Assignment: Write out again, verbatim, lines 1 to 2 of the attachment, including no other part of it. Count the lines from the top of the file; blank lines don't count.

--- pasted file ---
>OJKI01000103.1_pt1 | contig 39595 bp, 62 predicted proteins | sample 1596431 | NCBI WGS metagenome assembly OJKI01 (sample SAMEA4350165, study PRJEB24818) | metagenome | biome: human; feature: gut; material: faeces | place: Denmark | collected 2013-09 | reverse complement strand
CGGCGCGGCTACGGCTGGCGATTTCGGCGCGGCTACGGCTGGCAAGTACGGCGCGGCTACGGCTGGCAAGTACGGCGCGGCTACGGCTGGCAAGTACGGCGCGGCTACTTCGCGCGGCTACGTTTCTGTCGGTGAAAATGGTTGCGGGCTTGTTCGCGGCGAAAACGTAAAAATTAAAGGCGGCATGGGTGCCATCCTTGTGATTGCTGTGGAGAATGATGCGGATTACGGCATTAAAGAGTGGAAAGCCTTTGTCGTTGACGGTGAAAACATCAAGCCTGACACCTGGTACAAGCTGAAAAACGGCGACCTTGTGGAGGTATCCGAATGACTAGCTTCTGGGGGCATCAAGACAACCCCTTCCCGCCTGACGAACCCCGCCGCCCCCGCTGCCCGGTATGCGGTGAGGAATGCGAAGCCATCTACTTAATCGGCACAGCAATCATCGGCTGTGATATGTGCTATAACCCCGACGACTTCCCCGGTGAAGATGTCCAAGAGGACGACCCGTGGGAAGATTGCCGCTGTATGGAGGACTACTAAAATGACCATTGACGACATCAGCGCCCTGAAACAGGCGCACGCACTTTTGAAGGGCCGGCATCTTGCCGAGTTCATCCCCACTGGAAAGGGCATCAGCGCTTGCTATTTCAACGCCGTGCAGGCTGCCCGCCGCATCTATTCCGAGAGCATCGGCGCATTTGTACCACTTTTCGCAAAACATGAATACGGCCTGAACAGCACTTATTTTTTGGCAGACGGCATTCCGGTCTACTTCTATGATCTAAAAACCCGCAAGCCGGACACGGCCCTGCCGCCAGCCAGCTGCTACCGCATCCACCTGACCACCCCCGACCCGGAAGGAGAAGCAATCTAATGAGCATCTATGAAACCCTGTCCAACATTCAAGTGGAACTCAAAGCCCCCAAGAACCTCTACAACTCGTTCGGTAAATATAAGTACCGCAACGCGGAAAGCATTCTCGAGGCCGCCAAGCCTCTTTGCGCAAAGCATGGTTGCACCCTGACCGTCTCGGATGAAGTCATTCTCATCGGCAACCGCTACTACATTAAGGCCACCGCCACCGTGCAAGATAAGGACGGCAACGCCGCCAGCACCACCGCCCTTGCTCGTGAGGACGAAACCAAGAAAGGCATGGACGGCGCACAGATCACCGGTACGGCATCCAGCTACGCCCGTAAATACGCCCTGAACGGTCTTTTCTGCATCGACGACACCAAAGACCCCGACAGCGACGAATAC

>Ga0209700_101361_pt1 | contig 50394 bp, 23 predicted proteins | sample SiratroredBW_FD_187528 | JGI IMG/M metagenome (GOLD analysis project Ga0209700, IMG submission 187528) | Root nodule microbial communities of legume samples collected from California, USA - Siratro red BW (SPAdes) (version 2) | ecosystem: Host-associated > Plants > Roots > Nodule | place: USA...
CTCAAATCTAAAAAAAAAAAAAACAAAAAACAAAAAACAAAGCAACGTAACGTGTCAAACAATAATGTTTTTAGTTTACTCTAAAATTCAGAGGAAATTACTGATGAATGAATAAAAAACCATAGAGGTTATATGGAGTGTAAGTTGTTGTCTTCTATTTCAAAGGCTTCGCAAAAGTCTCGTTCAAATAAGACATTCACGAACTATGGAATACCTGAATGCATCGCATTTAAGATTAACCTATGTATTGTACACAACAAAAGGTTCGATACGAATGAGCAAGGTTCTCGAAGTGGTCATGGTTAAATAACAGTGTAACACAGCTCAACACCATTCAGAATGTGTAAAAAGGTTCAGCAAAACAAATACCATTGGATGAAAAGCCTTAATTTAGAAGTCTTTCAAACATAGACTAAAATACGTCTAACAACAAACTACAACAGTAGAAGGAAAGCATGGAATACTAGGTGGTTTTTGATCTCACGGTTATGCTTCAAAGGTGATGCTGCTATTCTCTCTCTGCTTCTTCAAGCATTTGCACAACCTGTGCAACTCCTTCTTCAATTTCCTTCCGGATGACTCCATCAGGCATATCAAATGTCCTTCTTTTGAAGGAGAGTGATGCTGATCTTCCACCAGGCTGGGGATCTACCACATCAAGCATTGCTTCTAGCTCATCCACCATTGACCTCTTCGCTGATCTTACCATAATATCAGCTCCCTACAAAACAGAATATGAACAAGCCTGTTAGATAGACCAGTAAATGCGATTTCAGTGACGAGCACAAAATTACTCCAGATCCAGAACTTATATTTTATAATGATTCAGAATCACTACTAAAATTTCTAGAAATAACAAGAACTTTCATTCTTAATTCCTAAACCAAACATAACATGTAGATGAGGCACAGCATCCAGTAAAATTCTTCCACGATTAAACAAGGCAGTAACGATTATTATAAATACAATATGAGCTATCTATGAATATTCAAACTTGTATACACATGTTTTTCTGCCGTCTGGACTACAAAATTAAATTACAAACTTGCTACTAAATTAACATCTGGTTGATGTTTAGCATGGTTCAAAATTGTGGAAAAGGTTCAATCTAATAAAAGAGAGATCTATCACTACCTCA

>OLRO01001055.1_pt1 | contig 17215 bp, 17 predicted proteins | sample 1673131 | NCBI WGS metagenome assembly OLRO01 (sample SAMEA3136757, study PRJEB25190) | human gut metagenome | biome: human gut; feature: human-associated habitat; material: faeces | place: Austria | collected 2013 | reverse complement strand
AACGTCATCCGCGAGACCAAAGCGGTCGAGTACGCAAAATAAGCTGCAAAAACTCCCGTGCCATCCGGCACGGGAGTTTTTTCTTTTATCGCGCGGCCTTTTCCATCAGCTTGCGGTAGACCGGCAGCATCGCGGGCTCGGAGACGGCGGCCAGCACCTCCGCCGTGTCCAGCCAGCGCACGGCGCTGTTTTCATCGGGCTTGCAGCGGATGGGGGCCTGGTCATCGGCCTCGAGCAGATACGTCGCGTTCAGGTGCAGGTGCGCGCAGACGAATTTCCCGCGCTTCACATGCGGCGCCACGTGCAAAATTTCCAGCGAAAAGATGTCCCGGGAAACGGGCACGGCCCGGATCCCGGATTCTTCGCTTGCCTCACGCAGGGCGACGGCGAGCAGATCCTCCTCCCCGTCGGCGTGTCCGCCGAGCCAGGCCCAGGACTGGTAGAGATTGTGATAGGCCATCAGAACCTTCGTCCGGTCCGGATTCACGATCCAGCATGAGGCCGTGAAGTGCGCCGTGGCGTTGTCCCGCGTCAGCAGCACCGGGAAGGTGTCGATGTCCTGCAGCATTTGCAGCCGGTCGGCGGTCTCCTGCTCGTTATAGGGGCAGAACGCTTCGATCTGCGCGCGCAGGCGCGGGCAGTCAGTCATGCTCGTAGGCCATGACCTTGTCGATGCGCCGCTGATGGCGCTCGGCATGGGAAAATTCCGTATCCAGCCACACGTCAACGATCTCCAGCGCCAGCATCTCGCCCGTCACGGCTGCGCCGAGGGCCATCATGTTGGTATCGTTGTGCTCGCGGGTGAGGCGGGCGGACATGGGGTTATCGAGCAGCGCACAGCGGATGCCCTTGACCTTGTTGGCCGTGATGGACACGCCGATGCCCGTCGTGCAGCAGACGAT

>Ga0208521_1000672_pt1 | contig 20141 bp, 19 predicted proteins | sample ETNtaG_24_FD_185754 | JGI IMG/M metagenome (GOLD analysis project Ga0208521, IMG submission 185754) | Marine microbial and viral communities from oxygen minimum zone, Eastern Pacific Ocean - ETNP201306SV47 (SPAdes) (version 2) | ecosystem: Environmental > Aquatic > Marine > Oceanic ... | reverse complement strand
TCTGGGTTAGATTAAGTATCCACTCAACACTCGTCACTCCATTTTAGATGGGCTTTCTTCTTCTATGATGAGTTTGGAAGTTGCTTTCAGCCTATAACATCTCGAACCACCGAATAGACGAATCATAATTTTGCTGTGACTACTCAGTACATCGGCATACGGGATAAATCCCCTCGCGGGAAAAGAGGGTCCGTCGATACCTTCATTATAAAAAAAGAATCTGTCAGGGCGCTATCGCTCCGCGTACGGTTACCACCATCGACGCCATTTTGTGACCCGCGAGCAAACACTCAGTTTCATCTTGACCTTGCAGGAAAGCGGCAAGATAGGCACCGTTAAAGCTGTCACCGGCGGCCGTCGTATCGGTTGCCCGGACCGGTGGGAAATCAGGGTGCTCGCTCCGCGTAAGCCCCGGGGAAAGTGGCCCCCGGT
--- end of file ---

>OJKI01000103.1_pt1 | contig 39595 bp, 62 predicted proteins | sample 1596431 | NCBI WGS metagenome assembly OJKI01 (sample SAMEA4350165, study PRJEB24818) | metagenome | biome: human; feature: gut; material: faeces | place: Denmark | collected 2013-09 | reverse complement strand
CGGCGCGGCTACGGCTGGCGATTTCGGCGCGGCTACGGCTGGCAAGTACGGCGCGGCTACGGCTGGCAAGTACGGCGCGGCTACGGCTGGCAAGTACGGCGCGGCTACTTCGCGCGGCTACGTTTCTGTCGGTGAAAATGGTTGCGGGCTTGTTCGCGGCGAAAACGTAAAAATTAAAGGCGGCATGGGTGCCATCCTTGTGATTGCTGTGGAGAATGATGCGGATTACGGCATTAAAGAGTGGAAAGCCTTTGTCGTTGACGGTGAAAACATCAAGCCTGACACCTGGTACAAGCTGAAAAACGGCGACCTTGTGGAGGTATCCGAATGACTAGCTTCTGGGGGCATCAAGACAACCCCTTCCCGCCTGACGAACCCCGCCGCCCCCGCTGCCCGGTATGCGGTGAGGAATGCGAAGCCATCTACTTAATCGGCACAGCAATCATCGGCTGTGATATGTGCTATAACCCCGACGACTTCCCCGGTGAAGATGTCCAAGAGGACGACCCGTGGGAAGATTGCCGCTGTATGGAGGACTACTAAAATGACCATTGACGACATCAGCGCCCTGAAACAGGCGCACGCACTTTTGAAGGGCCGGCATCTTGCCGAGTTCATCCCCACTGGAAAGGGCATCAGCGCTTGCTATTTCAACGCCGTGCAGGCTGCCCGCCGCATCTATTCCGAGAGCATCGGCGCATTTGTACCACTTTTCGCAAAACATGAATACGGCCTGAACAGCACTTATTTTTTGGCAGACGGCATTCCGGTCTACTTCTATGATCTAAAAACCCGCAAGCCGGACACGGCCCTGCCGCCAGCCAGCTGCTACCGCATCCACCTGACCACCCCCGACCCGGAAGGAGAAGCAATCTAATGAGCATCTATGAAACCCTGTCCAACATTCAAGTGGAACTCAAAGCCCCCAAGAACCTCTACAACTCGTTCGGTAAATATAAGTACCGCAACGCGGAAAGCATTCTCGAGGCCGCCAAGCCTCTTTGCGCAAAGCATGGTTGCACCCTGACCGTCTCGGATGAAGTCATTCTCATCGGCAACCGCTACTACATTAAGGCCACCGCCACCGTGCAAGATAAGGACGGCAACGCCGCCAGCACCACCGCCCTTGCTCGTGAGGACGAAACCAAGAAAGGCATGGACGGCGCACAGATCACCGGTACGGCATCCAGCTACGCCCGTAAATACGCCCTGAACGGTCTTTTCTGCATCGACGACACCAAAGACCCCGACAGCGACGAATAC